I have expressed regret multiple times this year for helping propagate the “modular blockchain” meme. There are two significant problems with this: firstly, “modular” is a pretty generic term that has been used by multiple projects to define very different things. The bigger blunder on my part was not talking about socioeconomic fragmentation enough, which led to many misunderstanding “modular blockchains” as meaning different projects should do different things.
I have covered these on Twitter, and in my last post. Here, I’ll make a more concerted effort into correcting my mistakes from 2021.
First, we need a different term. There’s a lot of time wasted as different projects have rightfully appropriated the term for different reasons, some of them years before rollups or data availability layers were conceived. I like the term “disaggregated blockchain layers” (credit: Intel).
I continue to describe “monolithic blockchain” as a blockchain that does execution, settlement, data availability and history all within one layer secured by one honest majority consensus.
“Disaggregated blockchain layer” is one layer of the stack which outsources at least one of the above properties to a different layer. (PS: I like “unbundled blockchain layer” too)
One of my blunders was not considering socioeconomic fragmentation enough, something I explained in my last post. So, it’s very, very important to consider the assumptions added by socioeconomically separating each layer. So, there are two aspects here: technical disaggregation, and socioeconomic disaggregation. The first is very desirable, the latter is very undesirable. Let’s consider the assumptions:
Execution (i.e. rollups): Honest-minority, honest-majority for governance*
Data availability: Honest-majority*
In an ideal situation, you would have a single project that technically disaggregates these layers, but is secured by a single overriding honest majority consensus with a single asset. This is what leads to the highest security and resilience possible. But this is a very tall order. So, where can we compromise?
Straight away, we can see that decoupling history is relatively safe. You just need one honest party. Ideally, we would like the protocol to have an enshrined history layer with incentives, but this is acceptable.
Next, we have execution. Rollups can be secure with an honest minority assumption, and this one honest party can be yourself. But there’s a subtle honest-majority assumption with the rollup’s own governance. With a well-designed governance structure, stringent checks and balances like timelocks this is a pretty weak assumption, but it’s there. Enshrined rollups and immutable rollups are certainly preferred as they have exactly the same assumptions as the base protocol. Given enshrined rollups are difficult and slow to develop, the reality is rollups will exist with their own honest majority governance, so we must ensure they are resilient. L2Beat is leading the charge on this front. With a robust rollup, I think we can get 99% of the way to enshrined rollups, but this is not a given and has to be earned.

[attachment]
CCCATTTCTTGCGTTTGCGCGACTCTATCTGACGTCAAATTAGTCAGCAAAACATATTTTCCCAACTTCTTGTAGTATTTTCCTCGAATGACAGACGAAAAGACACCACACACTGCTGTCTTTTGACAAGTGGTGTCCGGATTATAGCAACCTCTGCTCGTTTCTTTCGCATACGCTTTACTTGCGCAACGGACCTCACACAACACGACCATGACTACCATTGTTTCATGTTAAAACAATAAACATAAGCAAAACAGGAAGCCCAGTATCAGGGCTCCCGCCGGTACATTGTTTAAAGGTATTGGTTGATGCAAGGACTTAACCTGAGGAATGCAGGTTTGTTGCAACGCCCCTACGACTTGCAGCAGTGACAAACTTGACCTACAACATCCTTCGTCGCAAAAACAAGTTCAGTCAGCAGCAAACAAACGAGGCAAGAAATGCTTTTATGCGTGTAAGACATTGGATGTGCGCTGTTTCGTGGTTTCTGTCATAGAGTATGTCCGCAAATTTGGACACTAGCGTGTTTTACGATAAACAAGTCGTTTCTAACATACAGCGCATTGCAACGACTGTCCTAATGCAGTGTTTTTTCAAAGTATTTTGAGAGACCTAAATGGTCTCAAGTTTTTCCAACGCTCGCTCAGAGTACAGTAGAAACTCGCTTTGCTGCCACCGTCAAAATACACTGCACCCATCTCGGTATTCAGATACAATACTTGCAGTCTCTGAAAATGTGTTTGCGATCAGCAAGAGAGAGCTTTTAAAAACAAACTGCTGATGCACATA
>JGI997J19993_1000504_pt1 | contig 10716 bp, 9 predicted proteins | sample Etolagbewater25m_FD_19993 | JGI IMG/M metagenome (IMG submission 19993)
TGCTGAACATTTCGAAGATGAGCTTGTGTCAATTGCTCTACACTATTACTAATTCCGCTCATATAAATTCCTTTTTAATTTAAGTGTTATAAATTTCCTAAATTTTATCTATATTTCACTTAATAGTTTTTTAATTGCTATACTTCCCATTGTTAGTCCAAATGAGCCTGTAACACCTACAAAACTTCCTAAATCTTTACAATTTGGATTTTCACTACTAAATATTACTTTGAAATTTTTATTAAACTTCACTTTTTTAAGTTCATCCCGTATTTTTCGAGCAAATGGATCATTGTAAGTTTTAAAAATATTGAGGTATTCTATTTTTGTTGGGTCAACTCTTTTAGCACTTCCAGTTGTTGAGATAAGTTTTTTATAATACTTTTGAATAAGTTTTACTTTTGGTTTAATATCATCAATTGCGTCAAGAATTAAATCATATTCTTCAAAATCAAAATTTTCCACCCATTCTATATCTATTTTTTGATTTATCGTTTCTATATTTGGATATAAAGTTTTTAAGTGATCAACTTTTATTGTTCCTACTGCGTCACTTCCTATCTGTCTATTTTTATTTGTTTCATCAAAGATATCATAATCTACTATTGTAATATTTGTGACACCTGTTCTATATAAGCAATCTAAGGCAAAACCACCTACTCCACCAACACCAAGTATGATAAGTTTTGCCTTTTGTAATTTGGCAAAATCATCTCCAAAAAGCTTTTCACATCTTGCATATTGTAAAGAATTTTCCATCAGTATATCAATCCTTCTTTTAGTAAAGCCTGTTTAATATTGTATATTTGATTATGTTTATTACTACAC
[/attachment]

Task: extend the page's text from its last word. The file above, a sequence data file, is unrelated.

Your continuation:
The next separation becomes very problematic, as it adds a straight up honest majority assumption — i.e. separating settlement and data availability. (note: not all rollups will settle on layer secured by the same consensus as da, but that’s another can of worms in itself) So, it’s critical for rollups to share the same settlement and data availability layer. Indeed, otherwise it’s not a rollup.
This does not mean we won’t see separation of settlement and data availability — we’re already seeing it — but it’s important to note that this may add a second, critical, honest majority assumption.
Now, there’s a great exception to this — validiums and honest-minority data layers. Because validiums verify validity proofs on the settlement layer, they can function as long as there’s only one honest copy of available data. This enables novel and innovative data availability layers like Adamantium and DataLayr which do not have an honest majority consensus. Nevertheless, this is an additional trust assumption. We must strive to not fragment settlement and data availability — they must share the same consensus.
So, let’s examine the scenarios, relative to the base protocol:
Enshrined rollups, enshrined history: None, identical to the base protocol, the ideal scenario
Enshrined rollup: 1-of-N for history
Regular rollups: 1-of-N for security, 1-of-N for history, potential M-of-N for governance
Validiums: 1-of-N for security, 1-of-N for history, X-of-Z for data availability (until we figure out 1-of-N DA!), potential M-of-N for governance
Sovereign rollups: No secure bridges, so you’re relying entirely on the rollup’s settlement mechanism
The problem is, with each separation of socioeconomic concerns, we have assumptions multiply and stack on top of each other, and they could become relatively fragile systems, at which point while they are far more scalable than monolithic blockchains, they could approach similar security compromises.
Let me make it abundantly clear that with disaggregated layers, we must examine each layer independently. Each project will have different security properties and trust assumptions. It’s quite possible a rollup with very weak governance ends up being less secure in practice than a strong validium with a robust data layer, for example. L2Beat are going to have their work cut out as we see great experimentation in this space!
I’m well aware the “modular blockchain” meme has reached escape velocity, and nothing I say here will change that. I just hope you consider these perspectives that I had missed out on in 2021, and carefully consider the ill-effects of socioeconomic fragmentation. I believe strongly in collaboration and accumulative socioeconomic security — this is the only way we achieve nation-state level resistance.